Race-Status Associations: Distinct Effects of Three Novel Measures Among White and Black Perceivers

Cydney H. Dupree, Brittany Torrez, Obianuju Obioha, Susan T. Fiske

Research output: Contribution to journalArticlepeer-review

45 Scopus citations


Race is fraught with meaning, but unequal status is central. Race-status associations (RSAs) link White Americans with high status and Black Americans with low status. RSAs could occur via observation of racially distributed jobs, perceived status-related stereotypic attributes, or simple ranking. Nine samples (N = 3,933) validate 3 novel measures of White = high status/Black = low status RSAs-based on jobs, rank, and attributes. First, RSA measures showed clear factor structure, internal validity, and test-retest reliability. Second, these measures differentially corresponded to White Americans' hierarchymaintaining attitudes, beliefs, and preferences. Potentially based on observation, the more spontaneous Job-based RSAs predicted interracial bias, social dominance orientation, meritocracy beliefs, and hierarchy-maintaining hiring or policy preferences. Preference effects held after controlling for bias and support for the status quo. In contrast, the more deliberate Rank- and Attribute-based RSAs negatively predicted hierarchy-maintaining beliefs and policy preferences; direct inferences of racial inequality linked to preferences for undoing it. Third, Black = low status, rather than White = high status, associations largely drove these effects. Finally, Black Americans also held RSAs; Rank- or Attributebased RSAs predicted increased perceived discrimination, reduced social dominance, and reduced meritocracy beliefs. Although individuals' RSAs vary, only White Americans' Job-based stratifying associations help maintain racial status hierarchies. Theory-guided evidence of race-status associations introduces powerful new assessment tools.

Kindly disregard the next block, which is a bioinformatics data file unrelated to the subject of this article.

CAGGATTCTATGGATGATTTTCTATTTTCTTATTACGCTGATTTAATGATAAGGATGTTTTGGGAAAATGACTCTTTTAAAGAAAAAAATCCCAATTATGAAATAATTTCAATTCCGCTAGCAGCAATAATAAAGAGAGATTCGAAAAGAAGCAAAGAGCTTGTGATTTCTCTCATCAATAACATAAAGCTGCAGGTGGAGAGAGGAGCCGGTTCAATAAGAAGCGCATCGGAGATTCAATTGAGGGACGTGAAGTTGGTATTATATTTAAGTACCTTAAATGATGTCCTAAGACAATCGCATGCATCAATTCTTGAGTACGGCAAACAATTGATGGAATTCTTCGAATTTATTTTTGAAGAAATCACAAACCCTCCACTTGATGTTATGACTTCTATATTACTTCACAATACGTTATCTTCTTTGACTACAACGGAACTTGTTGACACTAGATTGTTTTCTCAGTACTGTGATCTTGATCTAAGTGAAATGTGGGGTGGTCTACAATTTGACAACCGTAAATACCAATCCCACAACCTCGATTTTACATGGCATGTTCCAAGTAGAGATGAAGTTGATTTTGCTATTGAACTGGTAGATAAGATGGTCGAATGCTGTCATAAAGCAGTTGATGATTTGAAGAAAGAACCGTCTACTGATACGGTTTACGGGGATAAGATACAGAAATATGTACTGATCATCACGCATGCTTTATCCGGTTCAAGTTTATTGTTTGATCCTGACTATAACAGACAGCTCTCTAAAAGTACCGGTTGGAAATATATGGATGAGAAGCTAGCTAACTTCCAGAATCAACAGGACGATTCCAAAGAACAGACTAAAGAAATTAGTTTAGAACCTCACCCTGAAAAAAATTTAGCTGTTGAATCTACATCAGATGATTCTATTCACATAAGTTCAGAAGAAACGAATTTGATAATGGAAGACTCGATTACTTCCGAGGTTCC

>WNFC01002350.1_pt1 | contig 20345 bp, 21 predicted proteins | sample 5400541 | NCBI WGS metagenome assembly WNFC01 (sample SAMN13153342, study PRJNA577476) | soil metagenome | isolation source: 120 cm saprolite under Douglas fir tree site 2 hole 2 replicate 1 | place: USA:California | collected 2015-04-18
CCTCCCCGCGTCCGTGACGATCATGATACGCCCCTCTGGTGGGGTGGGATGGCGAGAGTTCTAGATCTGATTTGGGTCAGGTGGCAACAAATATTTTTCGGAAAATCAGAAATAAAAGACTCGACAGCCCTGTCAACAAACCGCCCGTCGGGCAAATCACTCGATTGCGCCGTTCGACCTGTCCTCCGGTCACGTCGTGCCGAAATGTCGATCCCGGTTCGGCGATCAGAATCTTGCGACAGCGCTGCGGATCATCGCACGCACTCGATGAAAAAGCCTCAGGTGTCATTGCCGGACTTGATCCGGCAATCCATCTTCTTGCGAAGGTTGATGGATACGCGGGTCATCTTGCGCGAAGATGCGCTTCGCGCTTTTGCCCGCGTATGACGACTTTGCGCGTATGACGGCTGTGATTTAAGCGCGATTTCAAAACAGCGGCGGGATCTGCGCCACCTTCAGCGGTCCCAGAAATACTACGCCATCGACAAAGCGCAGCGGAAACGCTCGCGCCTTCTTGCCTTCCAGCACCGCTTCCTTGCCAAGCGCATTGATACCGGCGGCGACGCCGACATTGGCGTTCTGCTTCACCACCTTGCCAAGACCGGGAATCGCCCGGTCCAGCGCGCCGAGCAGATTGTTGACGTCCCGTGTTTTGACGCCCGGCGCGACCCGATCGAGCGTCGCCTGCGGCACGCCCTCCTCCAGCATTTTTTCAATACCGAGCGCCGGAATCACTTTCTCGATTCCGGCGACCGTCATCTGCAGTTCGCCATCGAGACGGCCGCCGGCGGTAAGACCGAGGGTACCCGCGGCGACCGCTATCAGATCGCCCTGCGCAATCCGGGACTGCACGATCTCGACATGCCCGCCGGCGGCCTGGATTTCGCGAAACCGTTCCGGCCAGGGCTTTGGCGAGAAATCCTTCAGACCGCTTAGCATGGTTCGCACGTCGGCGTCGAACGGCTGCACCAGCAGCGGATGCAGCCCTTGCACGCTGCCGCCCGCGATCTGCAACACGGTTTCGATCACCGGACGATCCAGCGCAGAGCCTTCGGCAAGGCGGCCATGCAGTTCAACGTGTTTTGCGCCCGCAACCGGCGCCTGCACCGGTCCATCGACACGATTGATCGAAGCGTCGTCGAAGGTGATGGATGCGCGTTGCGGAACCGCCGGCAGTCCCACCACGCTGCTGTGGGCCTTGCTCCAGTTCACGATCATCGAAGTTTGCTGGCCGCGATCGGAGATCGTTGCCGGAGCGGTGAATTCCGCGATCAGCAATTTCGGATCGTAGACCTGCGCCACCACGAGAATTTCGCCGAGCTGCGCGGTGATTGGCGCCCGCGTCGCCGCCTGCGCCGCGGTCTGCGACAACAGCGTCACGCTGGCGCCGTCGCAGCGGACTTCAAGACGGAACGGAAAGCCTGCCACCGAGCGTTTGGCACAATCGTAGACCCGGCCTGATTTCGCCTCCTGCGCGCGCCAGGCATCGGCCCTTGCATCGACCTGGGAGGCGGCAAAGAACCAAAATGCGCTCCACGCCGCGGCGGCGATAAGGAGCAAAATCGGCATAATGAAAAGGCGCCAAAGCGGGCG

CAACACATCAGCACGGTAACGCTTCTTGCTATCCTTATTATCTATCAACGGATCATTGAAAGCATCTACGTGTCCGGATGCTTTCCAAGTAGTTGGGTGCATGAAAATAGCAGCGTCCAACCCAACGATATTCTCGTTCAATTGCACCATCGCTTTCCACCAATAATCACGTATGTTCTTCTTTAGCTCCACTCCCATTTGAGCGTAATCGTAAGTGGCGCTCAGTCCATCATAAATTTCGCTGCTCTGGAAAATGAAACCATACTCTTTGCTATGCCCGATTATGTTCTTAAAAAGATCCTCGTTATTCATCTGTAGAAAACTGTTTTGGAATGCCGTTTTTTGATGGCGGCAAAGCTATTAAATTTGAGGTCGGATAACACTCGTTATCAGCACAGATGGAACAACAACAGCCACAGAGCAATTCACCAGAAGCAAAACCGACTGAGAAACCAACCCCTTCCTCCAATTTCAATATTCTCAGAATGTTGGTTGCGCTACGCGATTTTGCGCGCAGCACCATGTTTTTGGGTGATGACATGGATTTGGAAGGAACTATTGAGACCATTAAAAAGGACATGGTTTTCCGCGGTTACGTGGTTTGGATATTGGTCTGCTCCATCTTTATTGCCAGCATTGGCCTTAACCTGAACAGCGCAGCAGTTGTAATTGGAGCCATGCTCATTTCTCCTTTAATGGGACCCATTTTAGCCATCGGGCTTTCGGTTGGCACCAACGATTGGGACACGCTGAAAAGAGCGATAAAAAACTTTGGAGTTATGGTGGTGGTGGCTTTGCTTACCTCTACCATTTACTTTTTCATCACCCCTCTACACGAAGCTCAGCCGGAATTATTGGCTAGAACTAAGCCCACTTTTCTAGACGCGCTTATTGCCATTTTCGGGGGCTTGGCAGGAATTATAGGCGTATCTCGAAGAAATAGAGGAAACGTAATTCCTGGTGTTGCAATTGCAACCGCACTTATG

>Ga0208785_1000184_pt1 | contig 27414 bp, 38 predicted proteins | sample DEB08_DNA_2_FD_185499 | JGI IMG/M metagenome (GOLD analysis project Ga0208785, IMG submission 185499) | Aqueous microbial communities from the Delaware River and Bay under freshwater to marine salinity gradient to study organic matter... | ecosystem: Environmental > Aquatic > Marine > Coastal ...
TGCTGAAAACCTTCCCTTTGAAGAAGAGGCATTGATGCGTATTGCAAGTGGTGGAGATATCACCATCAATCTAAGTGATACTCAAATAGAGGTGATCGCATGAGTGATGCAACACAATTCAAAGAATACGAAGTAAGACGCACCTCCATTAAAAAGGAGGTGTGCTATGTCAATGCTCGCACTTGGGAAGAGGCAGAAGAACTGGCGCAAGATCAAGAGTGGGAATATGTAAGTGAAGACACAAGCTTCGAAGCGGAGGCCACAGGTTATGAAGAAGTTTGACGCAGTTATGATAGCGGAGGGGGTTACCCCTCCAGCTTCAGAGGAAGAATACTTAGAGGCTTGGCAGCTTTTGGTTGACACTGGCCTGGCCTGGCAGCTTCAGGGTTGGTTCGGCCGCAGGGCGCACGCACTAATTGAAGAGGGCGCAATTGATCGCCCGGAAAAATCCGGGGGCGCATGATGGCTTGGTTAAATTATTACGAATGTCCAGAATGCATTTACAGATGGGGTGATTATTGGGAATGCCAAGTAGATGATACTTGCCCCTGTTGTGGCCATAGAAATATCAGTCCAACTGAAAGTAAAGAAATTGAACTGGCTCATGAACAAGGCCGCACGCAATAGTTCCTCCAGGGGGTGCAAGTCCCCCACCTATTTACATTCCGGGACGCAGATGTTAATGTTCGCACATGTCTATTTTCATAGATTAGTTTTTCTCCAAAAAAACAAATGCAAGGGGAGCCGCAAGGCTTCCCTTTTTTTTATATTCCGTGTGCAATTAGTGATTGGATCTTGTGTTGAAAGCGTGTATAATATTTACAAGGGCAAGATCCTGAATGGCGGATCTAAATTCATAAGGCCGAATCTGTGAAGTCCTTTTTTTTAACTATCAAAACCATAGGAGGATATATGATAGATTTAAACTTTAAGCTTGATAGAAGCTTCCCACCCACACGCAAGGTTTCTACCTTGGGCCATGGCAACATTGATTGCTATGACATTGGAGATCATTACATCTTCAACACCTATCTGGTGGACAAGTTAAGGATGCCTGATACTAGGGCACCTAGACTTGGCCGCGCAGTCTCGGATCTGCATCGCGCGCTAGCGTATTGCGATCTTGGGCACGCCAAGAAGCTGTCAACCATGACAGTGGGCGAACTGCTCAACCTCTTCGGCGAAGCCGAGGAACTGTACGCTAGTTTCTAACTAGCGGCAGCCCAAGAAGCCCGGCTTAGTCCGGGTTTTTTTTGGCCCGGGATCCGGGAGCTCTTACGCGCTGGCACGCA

Original languageEnglish (US)
JournalJournal of personality and social psychology
StateAccepted/In press - 2020

All Science Journal Classification (ASJC) codes

  • Social Psychology
  • Sociology and Political Science


  • Hierarchy maintenance
  • Inequality
  • Race-status associations
  • Stereotypes


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